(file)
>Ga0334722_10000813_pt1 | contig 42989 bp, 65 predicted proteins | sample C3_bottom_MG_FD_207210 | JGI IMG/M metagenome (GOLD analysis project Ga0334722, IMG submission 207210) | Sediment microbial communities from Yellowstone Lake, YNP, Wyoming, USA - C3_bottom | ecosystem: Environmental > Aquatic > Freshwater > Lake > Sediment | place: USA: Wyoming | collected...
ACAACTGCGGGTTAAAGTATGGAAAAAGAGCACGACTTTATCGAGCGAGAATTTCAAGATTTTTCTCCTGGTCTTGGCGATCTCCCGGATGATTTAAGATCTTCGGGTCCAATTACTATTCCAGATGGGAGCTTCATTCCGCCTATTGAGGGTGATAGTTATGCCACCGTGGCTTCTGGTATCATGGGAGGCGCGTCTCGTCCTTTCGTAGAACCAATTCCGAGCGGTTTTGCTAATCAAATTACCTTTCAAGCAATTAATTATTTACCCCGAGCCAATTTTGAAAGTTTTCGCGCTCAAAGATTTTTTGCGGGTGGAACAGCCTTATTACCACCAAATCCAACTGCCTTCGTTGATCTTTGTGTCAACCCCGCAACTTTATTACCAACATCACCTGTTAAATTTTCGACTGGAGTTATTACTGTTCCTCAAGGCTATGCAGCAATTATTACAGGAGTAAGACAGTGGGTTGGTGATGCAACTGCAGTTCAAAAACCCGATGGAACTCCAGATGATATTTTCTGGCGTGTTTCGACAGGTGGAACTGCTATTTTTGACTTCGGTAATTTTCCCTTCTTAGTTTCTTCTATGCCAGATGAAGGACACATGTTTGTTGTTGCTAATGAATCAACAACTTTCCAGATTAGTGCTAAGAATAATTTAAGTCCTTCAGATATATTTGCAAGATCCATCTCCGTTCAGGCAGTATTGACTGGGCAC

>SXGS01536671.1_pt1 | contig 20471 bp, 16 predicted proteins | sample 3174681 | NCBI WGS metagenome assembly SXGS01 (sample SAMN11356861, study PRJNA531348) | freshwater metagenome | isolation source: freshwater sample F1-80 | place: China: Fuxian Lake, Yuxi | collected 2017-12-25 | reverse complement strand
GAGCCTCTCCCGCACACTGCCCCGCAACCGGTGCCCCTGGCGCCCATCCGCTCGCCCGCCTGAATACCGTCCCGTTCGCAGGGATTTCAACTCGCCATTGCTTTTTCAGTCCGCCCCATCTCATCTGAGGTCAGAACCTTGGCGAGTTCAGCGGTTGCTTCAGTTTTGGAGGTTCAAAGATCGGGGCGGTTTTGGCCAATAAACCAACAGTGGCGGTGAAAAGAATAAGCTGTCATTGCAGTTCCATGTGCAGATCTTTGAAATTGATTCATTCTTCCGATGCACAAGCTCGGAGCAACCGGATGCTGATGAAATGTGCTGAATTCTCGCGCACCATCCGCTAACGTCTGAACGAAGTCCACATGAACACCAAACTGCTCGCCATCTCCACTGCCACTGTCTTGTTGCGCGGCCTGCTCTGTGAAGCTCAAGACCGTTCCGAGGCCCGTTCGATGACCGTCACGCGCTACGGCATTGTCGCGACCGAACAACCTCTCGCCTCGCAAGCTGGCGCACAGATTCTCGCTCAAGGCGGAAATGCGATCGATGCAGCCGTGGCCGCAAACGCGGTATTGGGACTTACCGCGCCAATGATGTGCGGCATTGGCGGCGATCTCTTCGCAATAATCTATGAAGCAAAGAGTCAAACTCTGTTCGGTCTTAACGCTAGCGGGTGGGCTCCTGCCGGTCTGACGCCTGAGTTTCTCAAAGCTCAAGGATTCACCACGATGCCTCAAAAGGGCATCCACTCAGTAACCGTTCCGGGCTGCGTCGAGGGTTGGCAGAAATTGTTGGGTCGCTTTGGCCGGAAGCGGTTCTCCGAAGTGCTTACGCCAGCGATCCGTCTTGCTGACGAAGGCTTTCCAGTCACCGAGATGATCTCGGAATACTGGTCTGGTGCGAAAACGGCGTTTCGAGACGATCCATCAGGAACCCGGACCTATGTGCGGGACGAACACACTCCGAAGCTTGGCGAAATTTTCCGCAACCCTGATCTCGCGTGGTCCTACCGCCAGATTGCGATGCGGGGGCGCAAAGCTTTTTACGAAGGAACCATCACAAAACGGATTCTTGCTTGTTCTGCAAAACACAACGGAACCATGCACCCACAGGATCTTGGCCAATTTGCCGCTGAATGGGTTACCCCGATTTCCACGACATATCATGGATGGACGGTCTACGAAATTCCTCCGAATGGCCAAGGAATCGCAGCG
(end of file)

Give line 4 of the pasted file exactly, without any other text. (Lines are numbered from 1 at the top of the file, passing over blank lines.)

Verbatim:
GAGCCTCTCCCGCACACTGCCCCGCAACCGGTGCCCCTGGCGCCCATCCGCTCGCCCGCCTGAATACCGTCCCGTTCGCAGGGATTTCAACTCGCCATTGCTTTTTCAGTCCGCCCCATCTCATCTGAGGTCAGAACCTTGGCGAGTTCAGCGGTTGCTTCAGTTTTGGAGGTTCAAAGATCGGGGCGGTTTTGGCCAATAAACCAACAGTGGCGGTGAAAAGAATAAGCTGTCATTGCAGTTCCATGTGCAGATCTTTGAAATTGATTCATTCTTCCGATGCACAAGCTCGGAGCAACCGGATGCTGATGAAATGTGCTGAATTCTCGCGCACCATCCGCTAACGTCTGAACGAAGTCCACATGAACACCAAACTGCTCGCCATCTCCACTGCCACTGTCTTGTTGCGCGGCCTGCTCTGTGAAGCTCAAGACCGTTCCGAGGCCCGTTCGATGACCGTCACGCGCTACGGCATTGTCGCGACCGAACAACCTCTCGCCTCGCAAGCTGGCGCACAGATTCTCGCTCAAGGCGGAAATGCGATCGATGCAGCCGTGGCCGCAAACGCGGTATTGGGACTTACCGCGCCAATGATGTGCGGCATTGGCGGCGATCTCTTCGCAATAATCTATGAAGCAAAGAGTCAAACTCTGTTCGGTCTTAACGCTAGCGGGTGGGCTCCTGCCGGTCTGACGCCTGAGTTTCTCAAAGCTCAAGGATTCACCACGATGCCTCAAAAGGGCATCCACTCAGTAACCGTTCCGGGCTGCGTCGAGGGTTGGCAGAAATTGTTGGGTCGCTTTGGCCGGAAGCGGTTCTCCGAAGTGCTTACGCCAGCGATCCGTCTTGCTGACGAAGGCTTTCCAGTCACCGAGATGATCTCGGAATACTGGTCTGGTGCGAAAACGGCGTTTCGAGACGATCCATCAGGAACCCGGACCTATGTGCGGGACGAACACACTCCGAAGCTTGGCGAAATTTTCCGCAACCCTGATCTCGCGTGGTCCTACCGCCAGATTGCGATGCGGGGGCGCAAAGCTTTTTACGAAGGAACCATCACAAAACGGATTCTTGCTTGTTCTGCAAAACACAACGGAACCATGCACCCACAGGATCTTGGCCAATTTGCCGCTGAATGGGTTACCCCGATTTCCACGACATATCATGGATGGACGGTCTACGAAATTCCTCCGAATGGCCAAGGAATCGCAGCG